b. Mesoscale conditions in the evening of 11 August 2017

At 1200 UTC, Poland was under the influence of a warm (20°C at 850 hPa) and humid (mixing ratio: 10–12 g kg−1) subtropical air mass advection. However, frontal and convective cloudiness, which occurred over western parts of the country in the morning and afternoon hours (Fig. 1), significantly limited insolation and diurnal increase in the temperature. Further to the east in the cloudless area, a strong diurnal heating (maximum temperatures above 30°C) took place (Fig. 2). The frontal boundary stretched from the central Czech Republic to northwestern Poland, and a 10–15 m s−1 southerly flow dominated at 500 hPa (Fig. 3). Weak elevated storms remained in southwestern Poland, while a shallow surface low entered south-central Poland and convergence line started to form on its western flank near the Polish–Czech border. Moisture pooling together with increasing temperature lapse rates in the midtroposphere (>7 K km−1) started to build up a moderate to high thermodynamic instability over the central and eastern parts of Poland (Fig. 4). Sounding measurement taken in Legionowo near Warsaw at 1200 UTC (central-eastern Poland) indicated MU CAPE of 2900 J kg−1. DLS exceeding 20 m s−1 was located over southwestern Poland on the peripheries of the jet stream. A southerly flow at 700 hPa with opposing surface winds also provided a broad area of MLS exceeding 15 m s−1 (Fig. 4). Such values are known to be conducive to the development of linear MCSs capable of producing damaging wind gusts when combined with sufficient thermodynamic instability (Doswell and Evans 2003; Cohen et al. 2007; Weisman et al. 2013; Celiński-Mysław et al. 2018). Similar estimates of a wind shear have been confirmed by sounding measurements taken at 1200 UTC in Prague and Prostejov in the Czech Republic (airflow of 20–25 m s−1 at 700–500 hPa).

Fig. 2.
Fig. 2.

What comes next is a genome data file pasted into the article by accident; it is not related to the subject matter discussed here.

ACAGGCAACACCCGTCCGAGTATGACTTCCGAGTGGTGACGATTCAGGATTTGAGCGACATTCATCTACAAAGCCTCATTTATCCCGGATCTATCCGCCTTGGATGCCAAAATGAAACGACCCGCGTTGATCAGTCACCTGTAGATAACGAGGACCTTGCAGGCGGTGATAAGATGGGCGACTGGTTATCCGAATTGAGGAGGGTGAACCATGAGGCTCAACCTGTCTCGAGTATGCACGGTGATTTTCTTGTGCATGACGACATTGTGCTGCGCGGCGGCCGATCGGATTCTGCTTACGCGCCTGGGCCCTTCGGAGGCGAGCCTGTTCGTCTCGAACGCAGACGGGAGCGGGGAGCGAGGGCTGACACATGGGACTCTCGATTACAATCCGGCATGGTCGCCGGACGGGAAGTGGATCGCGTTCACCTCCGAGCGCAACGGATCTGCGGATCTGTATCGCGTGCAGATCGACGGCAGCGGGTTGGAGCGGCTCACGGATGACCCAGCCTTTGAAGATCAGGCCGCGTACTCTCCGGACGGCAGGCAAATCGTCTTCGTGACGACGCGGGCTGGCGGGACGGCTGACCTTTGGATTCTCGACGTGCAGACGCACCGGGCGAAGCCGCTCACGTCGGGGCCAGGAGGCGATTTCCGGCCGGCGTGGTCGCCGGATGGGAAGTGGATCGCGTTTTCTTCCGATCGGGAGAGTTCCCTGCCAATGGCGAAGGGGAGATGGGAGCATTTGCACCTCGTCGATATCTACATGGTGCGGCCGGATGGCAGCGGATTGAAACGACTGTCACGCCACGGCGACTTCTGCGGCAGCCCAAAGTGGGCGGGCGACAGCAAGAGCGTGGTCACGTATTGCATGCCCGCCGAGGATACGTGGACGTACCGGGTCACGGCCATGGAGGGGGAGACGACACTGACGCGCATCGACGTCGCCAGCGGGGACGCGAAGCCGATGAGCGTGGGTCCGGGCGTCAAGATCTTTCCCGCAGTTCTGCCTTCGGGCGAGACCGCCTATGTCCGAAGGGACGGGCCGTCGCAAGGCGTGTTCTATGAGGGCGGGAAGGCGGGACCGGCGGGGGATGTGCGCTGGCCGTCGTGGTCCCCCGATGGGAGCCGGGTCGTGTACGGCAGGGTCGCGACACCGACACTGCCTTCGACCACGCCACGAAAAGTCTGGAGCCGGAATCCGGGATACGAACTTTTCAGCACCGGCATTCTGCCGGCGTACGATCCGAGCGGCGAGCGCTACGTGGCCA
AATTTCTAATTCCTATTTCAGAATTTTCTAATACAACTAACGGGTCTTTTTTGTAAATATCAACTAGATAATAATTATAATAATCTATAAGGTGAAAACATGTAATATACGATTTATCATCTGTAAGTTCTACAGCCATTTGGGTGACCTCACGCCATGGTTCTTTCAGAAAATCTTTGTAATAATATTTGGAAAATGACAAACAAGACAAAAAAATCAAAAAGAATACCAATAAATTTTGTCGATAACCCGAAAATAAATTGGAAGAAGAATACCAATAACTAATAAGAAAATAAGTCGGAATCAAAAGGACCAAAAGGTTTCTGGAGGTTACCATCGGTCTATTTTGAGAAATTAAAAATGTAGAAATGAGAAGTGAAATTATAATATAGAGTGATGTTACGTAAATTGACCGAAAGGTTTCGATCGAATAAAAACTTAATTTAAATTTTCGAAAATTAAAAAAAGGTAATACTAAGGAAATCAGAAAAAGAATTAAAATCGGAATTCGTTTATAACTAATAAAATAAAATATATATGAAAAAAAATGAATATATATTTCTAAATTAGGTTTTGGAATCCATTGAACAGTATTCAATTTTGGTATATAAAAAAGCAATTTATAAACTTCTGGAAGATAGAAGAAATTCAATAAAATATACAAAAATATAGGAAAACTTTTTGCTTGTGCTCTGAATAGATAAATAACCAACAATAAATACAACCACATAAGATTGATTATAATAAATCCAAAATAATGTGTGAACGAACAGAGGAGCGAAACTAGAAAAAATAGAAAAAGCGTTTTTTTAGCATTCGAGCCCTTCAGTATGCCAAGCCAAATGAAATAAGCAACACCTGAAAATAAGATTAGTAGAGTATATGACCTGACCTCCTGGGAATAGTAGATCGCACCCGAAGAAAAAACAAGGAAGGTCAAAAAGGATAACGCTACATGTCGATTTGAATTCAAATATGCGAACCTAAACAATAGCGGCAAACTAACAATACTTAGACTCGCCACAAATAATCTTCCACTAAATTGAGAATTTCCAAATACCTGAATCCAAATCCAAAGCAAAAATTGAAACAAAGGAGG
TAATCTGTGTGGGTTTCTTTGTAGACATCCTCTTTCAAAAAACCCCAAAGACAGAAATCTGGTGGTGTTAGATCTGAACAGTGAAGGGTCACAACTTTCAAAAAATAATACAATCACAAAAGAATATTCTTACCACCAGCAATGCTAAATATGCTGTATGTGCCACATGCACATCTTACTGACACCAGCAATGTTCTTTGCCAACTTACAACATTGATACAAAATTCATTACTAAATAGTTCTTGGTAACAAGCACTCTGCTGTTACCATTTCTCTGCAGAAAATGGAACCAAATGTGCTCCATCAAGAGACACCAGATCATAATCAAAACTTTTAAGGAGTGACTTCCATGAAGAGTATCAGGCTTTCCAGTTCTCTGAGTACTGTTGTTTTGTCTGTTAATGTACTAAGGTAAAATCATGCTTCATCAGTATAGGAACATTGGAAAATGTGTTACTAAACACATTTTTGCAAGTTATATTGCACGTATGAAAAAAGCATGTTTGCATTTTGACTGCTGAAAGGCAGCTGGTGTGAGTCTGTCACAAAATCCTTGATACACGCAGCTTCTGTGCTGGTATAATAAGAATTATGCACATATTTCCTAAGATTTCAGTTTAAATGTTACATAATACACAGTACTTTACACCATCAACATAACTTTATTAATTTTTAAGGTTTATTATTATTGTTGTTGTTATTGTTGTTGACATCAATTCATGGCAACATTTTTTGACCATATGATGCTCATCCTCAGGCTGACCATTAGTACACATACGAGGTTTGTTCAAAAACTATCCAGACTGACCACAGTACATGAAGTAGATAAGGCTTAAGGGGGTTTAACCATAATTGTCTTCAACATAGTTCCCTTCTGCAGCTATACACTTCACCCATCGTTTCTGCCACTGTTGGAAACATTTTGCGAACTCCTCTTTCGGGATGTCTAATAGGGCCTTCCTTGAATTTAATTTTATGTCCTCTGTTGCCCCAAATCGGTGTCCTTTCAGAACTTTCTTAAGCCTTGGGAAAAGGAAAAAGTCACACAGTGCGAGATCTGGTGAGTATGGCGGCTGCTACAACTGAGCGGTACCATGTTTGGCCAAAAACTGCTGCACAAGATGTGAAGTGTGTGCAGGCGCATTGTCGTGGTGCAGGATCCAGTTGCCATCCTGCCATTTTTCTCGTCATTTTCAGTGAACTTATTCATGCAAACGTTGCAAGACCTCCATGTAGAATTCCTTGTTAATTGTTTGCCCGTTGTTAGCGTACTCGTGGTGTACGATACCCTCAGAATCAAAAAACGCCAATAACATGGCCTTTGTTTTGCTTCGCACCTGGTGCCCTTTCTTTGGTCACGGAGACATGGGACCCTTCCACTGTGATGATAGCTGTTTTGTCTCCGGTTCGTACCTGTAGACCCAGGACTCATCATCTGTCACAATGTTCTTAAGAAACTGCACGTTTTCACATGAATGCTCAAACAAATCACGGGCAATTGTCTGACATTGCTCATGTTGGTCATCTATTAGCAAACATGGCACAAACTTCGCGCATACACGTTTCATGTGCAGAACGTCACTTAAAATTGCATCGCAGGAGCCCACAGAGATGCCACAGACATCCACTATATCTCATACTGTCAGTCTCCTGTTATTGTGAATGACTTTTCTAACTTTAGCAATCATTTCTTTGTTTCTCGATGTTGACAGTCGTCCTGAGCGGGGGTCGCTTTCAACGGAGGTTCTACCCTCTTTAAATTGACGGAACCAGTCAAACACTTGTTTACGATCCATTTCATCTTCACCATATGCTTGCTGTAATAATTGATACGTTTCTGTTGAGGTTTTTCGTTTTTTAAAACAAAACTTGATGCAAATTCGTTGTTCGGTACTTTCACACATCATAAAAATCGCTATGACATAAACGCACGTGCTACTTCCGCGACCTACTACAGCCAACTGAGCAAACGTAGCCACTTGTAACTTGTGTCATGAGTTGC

Surface synoptic observations and interpolated mean sea level pressure at 1200, 1500, 1800, and 2100 UTC 11 Aug 2017. Shaded transparent area denotes maximum reflectivity from POLRAD network.

Citation: Monthly Weather Review 147, 6; 10.1175/MWR-D-18-0330.1

Fig. 3.
Fig. 3.

(top) Geopotential height (contours), temperature (shaded), and wind vectors (barbs) at 500 hPa. (middle) Geopotential height (contours), temperature (shaded), and wind vectors (barbs) at 850 hPa. (bottom) Mean sea level pressure (contours), 0–500 m AGL ML mixing ratio (shaded), and 100 m AGL streamlines. Based on (left) 1200 UTC 11 Aug, (center) 1800 UTC 11 Aug, and (right) 0000 UTC 12 Aug 2017 NCEP FNL analysis. Star symbol denotes location and hour for which model sounding is presented in Fig. 5. Transparent black polygons denote area of radar reflectivity higher than 25 dBZ (derived from POLRAD network).

Citation: Monthly Weather Review 147, 6; 10.1175/MWR-D-18-0330.1

Fig. 4.
Fig. 4.

(top) The 0–6-km wind shear (tiled contours) and MU CAPE (shaded). (middle) The 0–3-km wind shear (tiled contours) and 800–500-hPa temperature lapse rate (shaded). (bottom) The 0–3-km storm relative helicity (tiled contours) and precipitable water (shaded). Based on (left) 1200 UTC 11 Aug 2017, (center) 1800 UTC 11 Aug 2017, and (right) 0000 UTC 12 Aug 2017 NCEP FNL analysis. Star symbol denotes location and hour for which model sounding is presented in Fig. 5. Transparent black polygons denote area of radar reflectivity higher than 25 dBZ (derived from POLRAD network).

Citation: Monthly Weather Review 147, 6; 10.1175/MWR-D-18-0330.1